My Twitter challenge from a month ago stands: if you can use grammar and output-focused methods, and get better results than me with true beginners, an evening of beer (or wine) tasting is on me.
(Before we discuss results, let’s discuss what really matters: 🍻…Vancouver now has a bunch of crafty breweries. My favorite is Brassneck, who do not bottle, and who have only two beers (and I.P.A. and a northwest pale ale– this very close to Sierra Nevada Pale Ale, the gold standard for this style) which are always on tap. The other eight or so rotating taps are brewmaster Conrad Gmoser “unleashed” and you never see the same beers twice. You may find cherry sours, Belgian Trippels, saisons, pilseners, Gmoser’s legendary 11% espresso stout… But Brassneck is not alone: there are a bunch of other great places too and though we are neither Denver nor Portland there is good beer to be had. My colleague Leanda read this and said “what about 🍷?” so fair enough a wine-guzz–, er I mean, tasting evening is also ip for grabs)
ANYWAY…so far nobody has stepped up for their free beer evening. Hello, grammarians. Whaddaya got? “Communicative” teachers– you out there? American Adminz who think talking, self-reflection, writing, grammar practice and “essential questions” matter– you feelin’ me?
Now allow me to explain the somewhat sarcastic tone here. There are a bunch of teachers in the U.S. whose idio– err I mean, Administratorz, sorry, are totally unaware of how language acquisition works. These Adminz watch competent c.i. practitioners and then say stupid things like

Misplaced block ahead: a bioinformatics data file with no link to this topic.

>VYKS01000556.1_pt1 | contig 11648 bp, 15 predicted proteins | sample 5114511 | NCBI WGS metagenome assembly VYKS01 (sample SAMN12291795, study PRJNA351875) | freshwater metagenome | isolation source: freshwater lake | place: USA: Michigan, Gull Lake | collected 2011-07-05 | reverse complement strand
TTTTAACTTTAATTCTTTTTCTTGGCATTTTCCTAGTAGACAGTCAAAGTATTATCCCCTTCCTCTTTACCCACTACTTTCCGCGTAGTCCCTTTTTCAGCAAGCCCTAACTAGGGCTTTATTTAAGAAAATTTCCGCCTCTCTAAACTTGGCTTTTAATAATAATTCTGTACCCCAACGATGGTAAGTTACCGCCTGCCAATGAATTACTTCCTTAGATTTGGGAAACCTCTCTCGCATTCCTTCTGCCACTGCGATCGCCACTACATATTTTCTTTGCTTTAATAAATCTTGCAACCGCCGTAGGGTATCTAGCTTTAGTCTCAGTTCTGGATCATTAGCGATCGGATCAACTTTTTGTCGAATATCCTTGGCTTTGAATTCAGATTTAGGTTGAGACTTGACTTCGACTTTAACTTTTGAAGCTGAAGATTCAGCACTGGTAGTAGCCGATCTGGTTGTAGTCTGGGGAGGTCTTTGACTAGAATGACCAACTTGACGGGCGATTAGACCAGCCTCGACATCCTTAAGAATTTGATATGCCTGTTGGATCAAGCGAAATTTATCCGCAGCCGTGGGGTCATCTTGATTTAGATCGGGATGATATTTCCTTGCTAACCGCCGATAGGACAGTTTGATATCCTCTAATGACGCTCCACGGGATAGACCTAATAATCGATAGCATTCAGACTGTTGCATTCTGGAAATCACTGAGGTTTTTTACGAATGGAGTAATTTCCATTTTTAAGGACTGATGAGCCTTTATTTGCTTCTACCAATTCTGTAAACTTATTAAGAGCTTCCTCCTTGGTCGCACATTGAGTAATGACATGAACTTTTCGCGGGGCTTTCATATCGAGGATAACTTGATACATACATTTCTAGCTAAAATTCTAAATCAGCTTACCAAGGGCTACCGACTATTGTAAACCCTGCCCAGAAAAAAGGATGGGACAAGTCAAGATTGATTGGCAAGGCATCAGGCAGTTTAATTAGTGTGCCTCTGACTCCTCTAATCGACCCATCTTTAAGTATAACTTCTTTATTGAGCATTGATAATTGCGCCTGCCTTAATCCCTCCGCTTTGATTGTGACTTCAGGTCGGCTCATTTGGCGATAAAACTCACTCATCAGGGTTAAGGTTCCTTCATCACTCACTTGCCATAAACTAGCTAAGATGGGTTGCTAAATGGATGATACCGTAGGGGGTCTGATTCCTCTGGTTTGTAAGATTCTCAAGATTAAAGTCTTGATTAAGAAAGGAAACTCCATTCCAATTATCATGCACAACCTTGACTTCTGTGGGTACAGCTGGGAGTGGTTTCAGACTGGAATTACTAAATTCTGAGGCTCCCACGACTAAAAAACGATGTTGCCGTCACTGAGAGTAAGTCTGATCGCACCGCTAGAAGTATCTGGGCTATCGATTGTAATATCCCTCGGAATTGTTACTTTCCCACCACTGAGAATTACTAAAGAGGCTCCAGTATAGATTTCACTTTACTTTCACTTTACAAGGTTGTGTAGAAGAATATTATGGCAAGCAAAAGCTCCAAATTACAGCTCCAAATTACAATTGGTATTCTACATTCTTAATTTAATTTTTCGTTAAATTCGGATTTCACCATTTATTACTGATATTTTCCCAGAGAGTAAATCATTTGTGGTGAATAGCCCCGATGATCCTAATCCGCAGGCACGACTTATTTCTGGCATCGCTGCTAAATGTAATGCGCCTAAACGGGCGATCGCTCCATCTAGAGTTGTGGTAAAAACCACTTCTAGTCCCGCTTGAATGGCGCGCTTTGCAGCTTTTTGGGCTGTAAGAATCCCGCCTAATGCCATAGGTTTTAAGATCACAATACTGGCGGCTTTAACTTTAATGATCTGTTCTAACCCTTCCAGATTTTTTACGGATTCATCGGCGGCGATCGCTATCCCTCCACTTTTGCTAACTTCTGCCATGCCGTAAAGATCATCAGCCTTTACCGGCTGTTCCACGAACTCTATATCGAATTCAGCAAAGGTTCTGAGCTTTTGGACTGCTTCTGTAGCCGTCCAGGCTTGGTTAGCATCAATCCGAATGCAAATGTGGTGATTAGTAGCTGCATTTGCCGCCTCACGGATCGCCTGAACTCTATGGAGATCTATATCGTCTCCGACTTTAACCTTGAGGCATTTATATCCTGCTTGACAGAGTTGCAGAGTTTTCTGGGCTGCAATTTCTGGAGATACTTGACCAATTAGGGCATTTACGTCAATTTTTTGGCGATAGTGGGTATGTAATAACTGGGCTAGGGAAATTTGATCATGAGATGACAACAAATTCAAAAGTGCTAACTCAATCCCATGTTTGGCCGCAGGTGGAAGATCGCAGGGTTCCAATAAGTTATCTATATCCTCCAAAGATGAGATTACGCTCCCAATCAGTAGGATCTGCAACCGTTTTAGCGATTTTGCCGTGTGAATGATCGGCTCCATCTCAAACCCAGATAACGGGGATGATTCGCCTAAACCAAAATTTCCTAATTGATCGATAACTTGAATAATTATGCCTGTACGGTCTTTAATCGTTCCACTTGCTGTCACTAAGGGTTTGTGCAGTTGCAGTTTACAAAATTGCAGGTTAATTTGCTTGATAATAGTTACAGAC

- “I want to see more communicative pair activities”
- “the students aren’t talking enough”
- “there is too much teacher talk”
- “TPRS does not teach grammar”
- “I do not see essential questions on the board”
- “I do not see students reflecting on their learning”
- “While stories I am sure are fun, the kids will also need grammar practice.”
The only thing worse than an admin who knows nothing about language acquisition is an admin who points to bad practices and wants to see more of them. Uninformed Adminz are often two-year-olds: they want to see some shiny, commonsensical obvious “stuff” being “done” by kids “right now” as “evidence” of ________. Uninformed Adminz love seeing communicative pair activities– “look! The kids are talking!”– and they looooove things with edubabbble– “look! E-learning! Portfolios! Self-assessment! Rigor!”– and they do not like classrooms with kids who appear to be, well, thinking and absorbing.
So these idi– err I mean, educational leaders, make life hard for c.i. practitioners, and point at bad practices for what c.i. people “should” be doing (and generally do not look at the results of c.i. instruction). Anyway, this is a challenge. My kids do NONE of the following
- Self assessment
- Grammar worksheets
- Speaking Spanish (unless they want to)
- Communicative pair activities
- Internet/dictionary word searches
- Revision of writing
- Goal setting
- anything online
Challenge: use all the things I don’t, and get better results than me.
Here’s what my beginner kids are doing at 8 weeks of Spanish. These are examples of story writes (a.k.a. relaxed writes). They have 40 minutes to write a story which is a variation on the most recent story we asked (and read extended versions of) in class. They are not allowed to use notes, dictionaries, Internet, etc. What you see here is from memory.
Manisha missed the first week of class and misses about a day a week cos of stress issues. The grammar mistakes are absolutely minor. Here is page 1.
Roshini also did amazingly well: 324 words. Note the French error! Ha! She mixes up dio and dijo.
Manvir also did well. 282 words. She has a few errors– minor spelling and adj agreement. I’ll post her whole thing.
Here’s Manvir’s 2nd page
and here is her conclusion
Standard disclaimer: I am neither smart, hardworking nor good at languages. If I can get these results, anyone can get these results!
And if you think these are good…you should see what Adriana Ramírez’ kids can do. Ella es mi profesora diosa.